HMRC updates ‘no deal’ EU trading advice
As Brexit negotiations continue to be poised on a knife-edge, HMRC has announced it is extending arrangements already announced for traders to use transitional simplified procedures (TSP) designed to make importing easier, in the event of the UK leaving the EU without a withdrawal agreement on the new date of 12 April
25 Mar 2019
The changes include an extension of the date when the first supplementary customs declarations must be submitted, and any import duties must be paid, to 4 October 2019, with subsequent declarations submitted monthly.
HMRC also says it will be making TSP available at all UK ports if the UK leaves the EU without a deal.
TSP is designed for businesses importing goods to the UK from the EU that may be new to import declarations, but who must first register for an economic operator registration and identification (EORI) number if they do not already have one. HMRC points out this number is crucial for businesses to be able to trade after the UK leaves the EU in the event of a no deal Brexit.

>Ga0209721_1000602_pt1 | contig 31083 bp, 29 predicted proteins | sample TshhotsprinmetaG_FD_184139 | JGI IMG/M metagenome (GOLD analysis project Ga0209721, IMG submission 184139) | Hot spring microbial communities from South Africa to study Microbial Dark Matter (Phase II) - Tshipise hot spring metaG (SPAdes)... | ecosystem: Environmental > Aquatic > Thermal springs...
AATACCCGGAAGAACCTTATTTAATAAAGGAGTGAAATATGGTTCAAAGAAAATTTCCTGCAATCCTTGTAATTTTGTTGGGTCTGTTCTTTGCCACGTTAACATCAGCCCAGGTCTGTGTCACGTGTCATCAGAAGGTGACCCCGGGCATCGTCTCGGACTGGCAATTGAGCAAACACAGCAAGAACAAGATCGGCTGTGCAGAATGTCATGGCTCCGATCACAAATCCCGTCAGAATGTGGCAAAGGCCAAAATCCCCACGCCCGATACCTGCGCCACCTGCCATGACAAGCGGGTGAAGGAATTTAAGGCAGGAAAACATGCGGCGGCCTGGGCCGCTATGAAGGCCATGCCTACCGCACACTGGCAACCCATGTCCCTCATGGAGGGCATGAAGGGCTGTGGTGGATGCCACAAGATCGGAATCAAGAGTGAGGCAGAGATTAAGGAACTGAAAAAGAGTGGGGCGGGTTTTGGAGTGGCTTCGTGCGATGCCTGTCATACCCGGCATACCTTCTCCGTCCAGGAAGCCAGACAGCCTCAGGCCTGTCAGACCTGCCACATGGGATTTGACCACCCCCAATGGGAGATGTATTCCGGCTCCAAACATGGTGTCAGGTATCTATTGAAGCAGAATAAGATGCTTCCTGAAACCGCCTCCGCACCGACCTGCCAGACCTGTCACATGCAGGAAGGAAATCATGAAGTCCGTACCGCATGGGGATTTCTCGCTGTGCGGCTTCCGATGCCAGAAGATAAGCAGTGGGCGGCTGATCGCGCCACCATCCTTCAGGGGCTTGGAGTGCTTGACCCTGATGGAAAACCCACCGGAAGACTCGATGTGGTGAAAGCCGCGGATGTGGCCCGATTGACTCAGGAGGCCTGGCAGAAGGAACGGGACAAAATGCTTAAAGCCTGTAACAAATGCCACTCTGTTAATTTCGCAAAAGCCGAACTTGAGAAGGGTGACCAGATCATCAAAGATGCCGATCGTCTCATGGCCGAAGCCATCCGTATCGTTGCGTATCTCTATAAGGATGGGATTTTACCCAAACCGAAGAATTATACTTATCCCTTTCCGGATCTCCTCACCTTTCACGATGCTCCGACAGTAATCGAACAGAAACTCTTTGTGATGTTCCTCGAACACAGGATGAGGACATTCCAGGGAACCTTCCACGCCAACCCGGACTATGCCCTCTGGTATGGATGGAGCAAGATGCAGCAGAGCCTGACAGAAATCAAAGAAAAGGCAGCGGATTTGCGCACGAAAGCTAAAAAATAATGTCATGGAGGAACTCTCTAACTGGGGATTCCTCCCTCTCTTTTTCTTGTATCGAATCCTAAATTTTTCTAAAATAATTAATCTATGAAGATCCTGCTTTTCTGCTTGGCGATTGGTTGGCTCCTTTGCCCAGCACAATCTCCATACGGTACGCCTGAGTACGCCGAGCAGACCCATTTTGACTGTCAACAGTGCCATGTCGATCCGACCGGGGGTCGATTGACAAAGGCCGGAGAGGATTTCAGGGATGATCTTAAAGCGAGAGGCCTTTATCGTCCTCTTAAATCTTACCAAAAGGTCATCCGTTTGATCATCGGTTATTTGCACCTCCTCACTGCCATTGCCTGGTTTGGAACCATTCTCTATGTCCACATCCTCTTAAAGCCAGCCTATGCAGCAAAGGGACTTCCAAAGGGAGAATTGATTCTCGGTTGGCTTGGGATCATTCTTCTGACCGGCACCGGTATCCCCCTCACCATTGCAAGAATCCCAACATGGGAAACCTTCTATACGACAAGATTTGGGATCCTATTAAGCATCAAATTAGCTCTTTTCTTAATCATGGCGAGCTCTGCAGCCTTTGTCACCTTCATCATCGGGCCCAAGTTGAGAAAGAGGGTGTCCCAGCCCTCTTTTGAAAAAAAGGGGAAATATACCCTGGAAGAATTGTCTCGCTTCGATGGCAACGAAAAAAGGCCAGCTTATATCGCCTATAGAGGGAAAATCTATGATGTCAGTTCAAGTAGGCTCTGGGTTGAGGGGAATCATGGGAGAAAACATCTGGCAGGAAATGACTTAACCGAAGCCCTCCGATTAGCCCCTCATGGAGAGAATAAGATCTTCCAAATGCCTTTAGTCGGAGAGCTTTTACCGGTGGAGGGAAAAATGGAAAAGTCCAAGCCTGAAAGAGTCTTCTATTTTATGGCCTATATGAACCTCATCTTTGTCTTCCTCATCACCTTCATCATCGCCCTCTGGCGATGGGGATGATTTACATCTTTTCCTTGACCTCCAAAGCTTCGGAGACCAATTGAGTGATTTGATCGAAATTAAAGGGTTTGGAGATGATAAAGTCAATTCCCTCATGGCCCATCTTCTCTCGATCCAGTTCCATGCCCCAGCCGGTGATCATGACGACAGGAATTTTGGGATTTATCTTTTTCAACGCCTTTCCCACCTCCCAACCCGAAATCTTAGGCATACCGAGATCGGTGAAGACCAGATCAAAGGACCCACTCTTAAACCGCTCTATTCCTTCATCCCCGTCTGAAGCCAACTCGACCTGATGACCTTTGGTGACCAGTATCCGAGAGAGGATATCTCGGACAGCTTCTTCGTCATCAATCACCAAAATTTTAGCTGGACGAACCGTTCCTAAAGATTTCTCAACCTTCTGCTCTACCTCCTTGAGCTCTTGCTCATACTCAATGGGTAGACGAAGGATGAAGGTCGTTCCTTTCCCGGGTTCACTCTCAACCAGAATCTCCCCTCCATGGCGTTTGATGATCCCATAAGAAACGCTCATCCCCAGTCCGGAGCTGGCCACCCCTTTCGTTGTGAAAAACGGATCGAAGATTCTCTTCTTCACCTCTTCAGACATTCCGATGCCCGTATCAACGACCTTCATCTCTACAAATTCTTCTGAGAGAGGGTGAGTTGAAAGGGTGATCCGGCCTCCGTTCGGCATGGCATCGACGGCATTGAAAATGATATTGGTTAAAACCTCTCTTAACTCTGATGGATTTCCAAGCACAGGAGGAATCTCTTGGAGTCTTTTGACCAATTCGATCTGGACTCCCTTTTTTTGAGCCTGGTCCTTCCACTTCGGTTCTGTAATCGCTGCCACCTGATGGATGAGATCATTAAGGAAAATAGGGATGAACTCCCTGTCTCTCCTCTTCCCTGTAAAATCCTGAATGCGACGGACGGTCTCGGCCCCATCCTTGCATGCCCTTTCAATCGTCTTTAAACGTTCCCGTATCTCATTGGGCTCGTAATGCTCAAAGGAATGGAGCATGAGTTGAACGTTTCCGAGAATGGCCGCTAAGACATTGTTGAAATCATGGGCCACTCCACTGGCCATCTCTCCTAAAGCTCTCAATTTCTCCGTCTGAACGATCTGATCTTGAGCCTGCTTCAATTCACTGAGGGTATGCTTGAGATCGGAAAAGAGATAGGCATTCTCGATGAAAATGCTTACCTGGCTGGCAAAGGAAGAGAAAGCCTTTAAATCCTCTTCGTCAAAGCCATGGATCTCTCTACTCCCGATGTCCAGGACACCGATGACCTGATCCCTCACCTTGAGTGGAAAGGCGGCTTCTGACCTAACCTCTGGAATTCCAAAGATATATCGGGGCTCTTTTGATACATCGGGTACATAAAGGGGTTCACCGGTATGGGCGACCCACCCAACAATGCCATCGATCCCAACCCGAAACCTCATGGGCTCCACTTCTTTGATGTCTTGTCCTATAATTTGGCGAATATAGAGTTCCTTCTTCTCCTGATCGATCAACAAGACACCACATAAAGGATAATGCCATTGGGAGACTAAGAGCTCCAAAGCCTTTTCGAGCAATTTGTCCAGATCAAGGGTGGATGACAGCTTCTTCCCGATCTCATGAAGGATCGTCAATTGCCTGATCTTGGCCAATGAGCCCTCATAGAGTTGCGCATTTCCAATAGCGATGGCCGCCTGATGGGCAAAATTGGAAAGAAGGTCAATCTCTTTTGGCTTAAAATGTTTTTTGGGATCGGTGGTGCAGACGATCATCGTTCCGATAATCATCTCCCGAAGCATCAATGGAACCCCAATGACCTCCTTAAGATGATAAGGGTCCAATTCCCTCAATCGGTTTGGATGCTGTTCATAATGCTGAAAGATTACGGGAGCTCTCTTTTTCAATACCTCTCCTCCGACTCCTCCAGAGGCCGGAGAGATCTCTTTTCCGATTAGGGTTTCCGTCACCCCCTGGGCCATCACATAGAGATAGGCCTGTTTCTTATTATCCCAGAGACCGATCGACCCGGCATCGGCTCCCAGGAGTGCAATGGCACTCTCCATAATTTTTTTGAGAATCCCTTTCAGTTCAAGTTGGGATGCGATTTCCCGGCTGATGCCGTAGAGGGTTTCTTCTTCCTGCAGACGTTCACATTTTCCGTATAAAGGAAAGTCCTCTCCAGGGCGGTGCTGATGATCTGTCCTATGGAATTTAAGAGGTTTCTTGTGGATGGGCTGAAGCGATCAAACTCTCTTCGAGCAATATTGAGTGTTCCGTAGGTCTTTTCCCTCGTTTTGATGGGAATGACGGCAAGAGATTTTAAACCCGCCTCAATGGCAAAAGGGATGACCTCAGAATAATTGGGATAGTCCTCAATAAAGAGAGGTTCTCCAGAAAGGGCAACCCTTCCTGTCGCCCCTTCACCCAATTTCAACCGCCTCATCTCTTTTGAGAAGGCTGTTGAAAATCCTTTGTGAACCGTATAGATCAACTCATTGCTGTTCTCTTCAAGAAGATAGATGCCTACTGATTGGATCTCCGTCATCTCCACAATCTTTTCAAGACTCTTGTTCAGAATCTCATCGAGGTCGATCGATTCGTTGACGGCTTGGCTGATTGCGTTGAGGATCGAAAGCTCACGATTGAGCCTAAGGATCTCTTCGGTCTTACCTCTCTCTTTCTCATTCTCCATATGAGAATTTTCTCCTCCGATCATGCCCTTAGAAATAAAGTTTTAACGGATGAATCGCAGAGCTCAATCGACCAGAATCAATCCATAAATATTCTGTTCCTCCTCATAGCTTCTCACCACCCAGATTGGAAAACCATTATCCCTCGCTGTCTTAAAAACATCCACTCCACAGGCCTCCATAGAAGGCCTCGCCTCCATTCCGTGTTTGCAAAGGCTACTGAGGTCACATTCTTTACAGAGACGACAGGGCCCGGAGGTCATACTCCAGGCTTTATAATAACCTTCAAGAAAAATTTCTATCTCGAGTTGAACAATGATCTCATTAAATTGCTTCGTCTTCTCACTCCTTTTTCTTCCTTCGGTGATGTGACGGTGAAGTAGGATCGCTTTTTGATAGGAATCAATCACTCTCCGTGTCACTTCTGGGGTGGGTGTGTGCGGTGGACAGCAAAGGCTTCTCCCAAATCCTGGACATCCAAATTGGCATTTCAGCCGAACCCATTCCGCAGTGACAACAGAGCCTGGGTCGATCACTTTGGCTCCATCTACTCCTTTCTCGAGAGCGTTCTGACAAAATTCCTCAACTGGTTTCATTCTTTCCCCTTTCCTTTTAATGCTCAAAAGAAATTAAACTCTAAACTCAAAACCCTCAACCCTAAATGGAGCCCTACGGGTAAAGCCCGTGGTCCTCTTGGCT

Once a business is registered for TSP, it will be able to transport goods from the EU into the UK without having to make full customs declarations at the border or pay import duties straight away, to allow businesses time to prepare for usual import processes.
For most goods imported using TSP, traders will be able to delay putting in customs declarations for the first six months after EU exit. Businesses will have until 4 October 2019 to submit declarations and pay any import duty for goods imported up to 30 September 2019. After that, customs declarations and payments will need to be made on the fourth working day of the following month.
HMRC is also giving importing businesses until 30 September 2019 to provide a guarantee that is required to cover any customs duties that they wish to defer. This will apply for all importers, not just those who have registered for TSP.
TSP will now be available for any port or airport, where goods are being brought in from the EU following discussions with stakeholders from across the ports industry. Under the initial plan, this was originally available only for priority roll-on-roll-off locations like Dover or the Channel Tunnel. The department says it will continue to work with ports, including airports, and other key stakeholders on TSP implementation, recognising that circumstances will be different from port to port.
Report by Pat Sweet